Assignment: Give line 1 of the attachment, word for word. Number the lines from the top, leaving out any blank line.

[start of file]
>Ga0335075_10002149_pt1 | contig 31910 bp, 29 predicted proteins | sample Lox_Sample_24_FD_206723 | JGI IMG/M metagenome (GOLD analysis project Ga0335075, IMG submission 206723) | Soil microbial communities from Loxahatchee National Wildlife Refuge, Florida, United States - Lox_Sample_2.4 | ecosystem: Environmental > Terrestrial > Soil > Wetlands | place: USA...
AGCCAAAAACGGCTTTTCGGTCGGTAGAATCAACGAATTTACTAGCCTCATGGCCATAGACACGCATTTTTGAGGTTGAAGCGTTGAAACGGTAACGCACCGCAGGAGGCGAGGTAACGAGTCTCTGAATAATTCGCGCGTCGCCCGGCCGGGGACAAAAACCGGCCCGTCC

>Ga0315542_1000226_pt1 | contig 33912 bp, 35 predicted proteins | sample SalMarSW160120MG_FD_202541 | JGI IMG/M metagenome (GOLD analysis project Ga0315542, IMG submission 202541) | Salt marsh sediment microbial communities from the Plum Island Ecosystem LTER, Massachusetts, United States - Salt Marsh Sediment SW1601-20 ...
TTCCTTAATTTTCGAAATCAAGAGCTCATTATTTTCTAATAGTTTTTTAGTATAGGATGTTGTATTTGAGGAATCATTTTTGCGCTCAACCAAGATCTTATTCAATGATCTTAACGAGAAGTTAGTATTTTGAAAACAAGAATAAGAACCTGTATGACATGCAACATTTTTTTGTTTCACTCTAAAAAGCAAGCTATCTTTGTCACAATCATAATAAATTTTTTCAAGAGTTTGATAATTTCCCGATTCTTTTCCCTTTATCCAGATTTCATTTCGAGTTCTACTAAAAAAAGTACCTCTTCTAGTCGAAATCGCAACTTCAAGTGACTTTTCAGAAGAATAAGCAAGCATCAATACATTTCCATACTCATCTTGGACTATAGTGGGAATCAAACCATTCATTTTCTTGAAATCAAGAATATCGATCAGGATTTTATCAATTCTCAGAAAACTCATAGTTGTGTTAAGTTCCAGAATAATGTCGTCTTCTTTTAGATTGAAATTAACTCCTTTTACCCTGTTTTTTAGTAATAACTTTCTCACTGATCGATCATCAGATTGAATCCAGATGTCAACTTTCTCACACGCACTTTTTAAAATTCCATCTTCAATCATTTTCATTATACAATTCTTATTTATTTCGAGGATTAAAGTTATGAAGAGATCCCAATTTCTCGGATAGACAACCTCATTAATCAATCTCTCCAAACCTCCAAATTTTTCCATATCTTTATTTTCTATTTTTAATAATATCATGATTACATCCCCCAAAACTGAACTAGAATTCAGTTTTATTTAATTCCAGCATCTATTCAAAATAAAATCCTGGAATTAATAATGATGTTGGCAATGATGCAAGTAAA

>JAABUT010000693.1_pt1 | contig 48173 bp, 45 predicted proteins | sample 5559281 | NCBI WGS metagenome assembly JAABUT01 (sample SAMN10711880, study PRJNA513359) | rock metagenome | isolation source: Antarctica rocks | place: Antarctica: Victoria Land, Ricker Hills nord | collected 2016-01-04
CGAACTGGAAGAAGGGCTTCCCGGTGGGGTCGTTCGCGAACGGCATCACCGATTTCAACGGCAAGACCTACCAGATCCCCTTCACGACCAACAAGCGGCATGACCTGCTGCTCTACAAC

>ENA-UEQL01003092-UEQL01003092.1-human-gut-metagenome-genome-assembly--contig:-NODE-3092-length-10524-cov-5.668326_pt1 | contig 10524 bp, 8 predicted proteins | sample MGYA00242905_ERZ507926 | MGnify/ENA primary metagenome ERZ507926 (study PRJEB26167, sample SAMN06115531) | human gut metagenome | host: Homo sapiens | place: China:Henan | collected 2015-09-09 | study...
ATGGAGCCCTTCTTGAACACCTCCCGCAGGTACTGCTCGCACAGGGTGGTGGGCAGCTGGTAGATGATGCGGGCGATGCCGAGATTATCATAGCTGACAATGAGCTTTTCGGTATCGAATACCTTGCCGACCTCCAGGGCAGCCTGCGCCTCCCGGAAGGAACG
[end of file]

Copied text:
>Ga0335075_10002149_pt1 | contig 31910 bp, 29 predicted proteins | sample Lox_Sample_24_FD_206723 | JGI IMG/M metagenome (GOLD analysis project Ga0335075, IMG submission 206723) | Soil microbial communities from Loxahatchee National Wildlife Refuge, Florida, United States - Lox_Sample_2.4 | ecosystem: Environmental > Terrestrial > Soil > Wetlands | place: USA...